Zoom changes its interface to improve its protection of privacy

The videoconferencing service Zoom has released an update of its applications

which removes the meeting identifier from the application’s title bar.

This update comes after users have disclosed their meeting IDs, and even their meeting passwords, when sharing screenshots of their meetings on social media.

Famous incidents include the case of British Prime Minister Boris Johnson who shared the identifier for a meeting of the British cabinet, and that of members of the Belgian Parliament who accidentally exposed the identifier and password of a defense commission.

When identities are disclosed in this way, it often leads to what is known as “Zoom-bombing”, a new type of online trolling that has become very popular in recent weeks.

These bombings of Zoom video chats usually take place because trolls search the Internet for leaks of meeting identities, log in without being invited to Zoom conferences, and disrupt meetings by throwing insults, posting pornographic content on the Internet. video stream of the meeting or threatening other participants.

By hiding the meeting identifier, Zoom hopes to curb these raids on Zoom that have affected many of its users. According to the log of the Zoom application update, the meeting ID has been moved from the title bar to a scrolling panel that appears when you click on the “info” icon, in the panel upper left of each Zoom application.

A new section on security in the Zoom application

In addition, Zoom also made it easier to manage security settings for meeting hosts. Since this week’s update, the Zoom app has a dedicated security icon in the control panel, where the meeting organizer can manage all security settings from one place, rather than having to go through different screens.

“This includes locking the meeting, activating the waiting room, and more. Users can also activate the waiting room in a meeting, even if the feature was deactivated before the meeting started. “said Zoom.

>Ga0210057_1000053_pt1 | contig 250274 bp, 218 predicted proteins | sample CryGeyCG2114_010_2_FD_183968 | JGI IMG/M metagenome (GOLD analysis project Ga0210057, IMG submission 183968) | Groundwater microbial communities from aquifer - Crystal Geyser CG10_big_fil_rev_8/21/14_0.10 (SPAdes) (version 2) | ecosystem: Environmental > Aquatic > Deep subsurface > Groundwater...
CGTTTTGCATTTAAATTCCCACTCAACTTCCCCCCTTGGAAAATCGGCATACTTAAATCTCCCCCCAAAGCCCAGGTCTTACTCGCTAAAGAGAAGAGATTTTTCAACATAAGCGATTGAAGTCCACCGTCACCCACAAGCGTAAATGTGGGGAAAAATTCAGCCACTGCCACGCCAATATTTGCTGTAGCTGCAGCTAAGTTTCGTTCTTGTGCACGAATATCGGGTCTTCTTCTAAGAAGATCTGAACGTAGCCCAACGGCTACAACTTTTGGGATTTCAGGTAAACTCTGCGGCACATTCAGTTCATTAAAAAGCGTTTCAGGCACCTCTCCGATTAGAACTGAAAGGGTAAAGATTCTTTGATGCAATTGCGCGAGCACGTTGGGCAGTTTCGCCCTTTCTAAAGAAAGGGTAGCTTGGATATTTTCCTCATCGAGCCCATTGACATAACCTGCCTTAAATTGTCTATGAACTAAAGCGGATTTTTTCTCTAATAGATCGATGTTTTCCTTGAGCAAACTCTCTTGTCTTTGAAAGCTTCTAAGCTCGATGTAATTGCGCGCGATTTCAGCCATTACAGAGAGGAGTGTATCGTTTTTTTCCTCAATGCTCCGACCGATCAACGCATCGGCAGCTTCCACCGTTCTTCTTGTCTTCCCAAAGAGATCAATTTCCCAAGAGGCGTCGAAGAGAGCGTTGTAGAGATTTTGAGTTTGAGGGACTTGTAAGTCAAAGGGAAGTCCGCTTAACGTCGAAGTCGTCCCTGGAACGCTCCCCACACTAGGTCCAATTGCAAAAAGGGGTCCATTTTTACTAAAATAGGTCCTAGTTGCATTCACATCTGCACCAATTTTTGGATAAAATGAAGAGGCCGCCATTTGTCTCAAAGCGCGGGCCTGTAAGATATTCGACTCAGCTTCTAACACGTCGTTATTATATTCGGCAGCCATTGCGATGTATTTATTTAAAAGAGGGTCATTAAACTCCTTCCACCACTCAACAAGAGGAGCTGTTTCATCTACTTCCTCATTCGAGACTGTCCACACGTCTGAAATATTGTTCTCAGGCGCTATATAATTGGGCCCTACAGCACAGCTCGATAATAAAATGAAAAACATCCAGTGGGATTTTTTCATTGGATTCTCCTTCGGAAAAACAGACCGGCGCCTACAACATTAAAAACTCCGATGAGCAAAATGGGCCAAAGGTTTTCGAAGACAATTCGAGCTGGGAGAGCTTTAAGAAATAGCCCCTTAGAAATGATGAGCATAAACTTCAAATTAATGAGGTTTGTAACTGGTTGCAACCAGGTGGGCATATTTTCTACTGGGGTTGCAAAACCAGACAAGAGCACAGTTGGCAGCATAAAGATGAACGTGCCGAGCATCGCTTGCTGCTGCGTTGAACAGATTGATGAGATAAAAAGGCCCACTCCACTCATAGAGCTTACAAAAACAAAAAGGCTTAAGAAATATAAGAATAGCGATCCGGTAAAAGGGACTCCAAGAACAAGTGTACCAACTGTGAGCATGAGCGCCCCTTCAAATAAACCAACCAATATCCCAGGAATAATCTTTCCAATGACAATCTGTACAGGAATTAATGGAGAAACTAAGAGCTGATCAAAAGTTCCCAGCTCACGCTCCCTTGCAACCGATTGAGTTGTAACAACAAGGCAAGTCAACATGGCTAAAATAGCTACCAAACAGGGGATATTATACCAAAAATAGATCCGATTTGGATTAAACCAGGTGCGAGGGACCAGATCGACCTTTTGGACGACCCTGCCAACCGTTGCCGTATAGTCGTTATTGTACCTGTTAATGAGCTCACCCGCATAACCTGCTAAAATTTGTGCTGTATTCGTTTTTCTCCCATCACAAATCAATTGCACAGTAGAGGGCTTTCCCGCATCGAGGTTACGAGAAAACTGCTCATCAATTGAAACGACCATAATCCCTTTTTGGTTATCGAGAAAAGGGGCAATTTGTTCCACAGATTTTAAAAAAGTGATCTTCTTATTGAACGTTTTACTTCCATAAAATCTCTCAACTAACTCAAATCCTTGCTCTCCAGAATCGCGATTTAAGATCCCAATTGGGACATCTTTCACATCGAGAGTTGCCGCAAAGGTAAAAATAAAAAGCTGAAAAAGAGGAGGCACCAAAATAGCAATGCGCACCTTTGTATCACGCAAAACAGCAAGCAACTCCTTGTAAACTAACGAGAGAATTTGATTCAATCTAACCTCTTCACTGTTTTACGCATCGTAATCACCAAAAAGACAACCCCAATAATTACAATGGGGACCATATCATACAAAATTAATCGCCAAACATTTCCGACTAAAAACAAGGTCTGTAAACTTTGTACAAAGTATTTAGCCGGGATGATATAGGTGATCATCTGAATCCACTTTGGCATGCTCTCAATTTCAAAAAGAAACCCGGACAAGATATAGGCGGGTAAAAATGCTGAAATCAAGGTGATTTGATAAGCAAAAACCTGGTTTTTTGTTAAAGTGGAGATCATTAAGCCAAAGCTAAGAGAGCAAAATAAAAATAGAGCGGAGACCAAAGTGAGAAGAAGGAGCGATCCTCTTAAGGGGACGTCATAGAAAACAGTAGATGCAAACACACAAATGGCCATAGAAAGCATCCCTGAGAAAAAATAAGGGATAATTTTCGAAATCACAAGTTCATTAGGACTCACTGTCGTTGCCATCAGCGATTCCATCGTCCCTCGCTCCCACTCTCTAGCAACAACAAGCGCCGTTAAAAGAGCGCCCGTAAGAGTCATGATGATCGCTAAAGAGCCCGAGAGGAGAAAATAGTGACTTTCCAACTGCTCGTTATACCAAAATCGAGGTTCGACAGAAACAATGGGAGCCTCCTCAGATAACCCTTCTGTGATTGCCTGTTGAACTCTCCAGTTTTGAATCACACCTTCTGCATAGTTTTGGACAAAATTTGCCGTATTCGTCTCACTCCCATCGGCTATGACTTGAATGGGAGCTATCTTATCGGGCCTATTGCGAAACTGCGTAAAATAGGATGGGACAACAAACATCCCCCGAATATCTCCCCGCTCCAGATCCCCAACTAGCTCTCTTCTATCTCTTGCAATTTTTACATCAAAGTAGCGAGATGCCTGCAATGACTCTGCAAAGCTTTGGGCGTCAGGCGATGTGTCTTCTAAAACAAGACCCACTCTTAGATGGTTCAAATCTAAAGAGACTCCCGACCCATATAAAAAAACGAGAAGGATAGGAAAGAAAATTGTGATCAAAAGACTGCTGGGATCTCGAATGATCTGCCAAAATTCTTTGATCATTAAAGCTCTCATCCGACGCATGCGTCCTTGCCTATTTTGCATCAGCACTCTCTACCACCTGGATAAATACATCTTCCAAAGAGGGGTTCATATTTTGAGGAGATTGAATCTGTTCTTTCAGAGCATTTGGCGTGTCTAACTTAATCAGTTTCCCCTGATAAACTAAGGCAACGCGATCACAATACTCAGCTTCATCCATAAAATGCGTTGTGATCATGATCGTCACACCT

The new security-focused updates are no coincidence. More than a week ago, Zoom CEO Eric Yuan wrote a blog post promising to stop work on all the new features under development and focus on improving privacy features and security of the Zoom application. Yuan made this promise after security researchers discovered and reported a series of vulnerabilities and privacy issues with the application.

A significant impact on Zoom bombing

Zoom sent out its first update to address these issues last week, correcting reported security bugs, activating default waiting rooms for all future meetings, and imposing a password for all new conferences .

These first updates had an immediate impact on the Internet communities where the trolls organized raids on Zoom. This week’s update, which removes the meeting ID from a location as visible as the application’s title bar, should further reduce this practice.

Zoom took a new step yesterday to strengthen corporate security by announcing the creation of a new board and an RSSI advisory committee to advise the current CEO on security matters. In addition, the company has hired Alex Stamos, a former Facebook and Yahoo security manager, as an external consultant.


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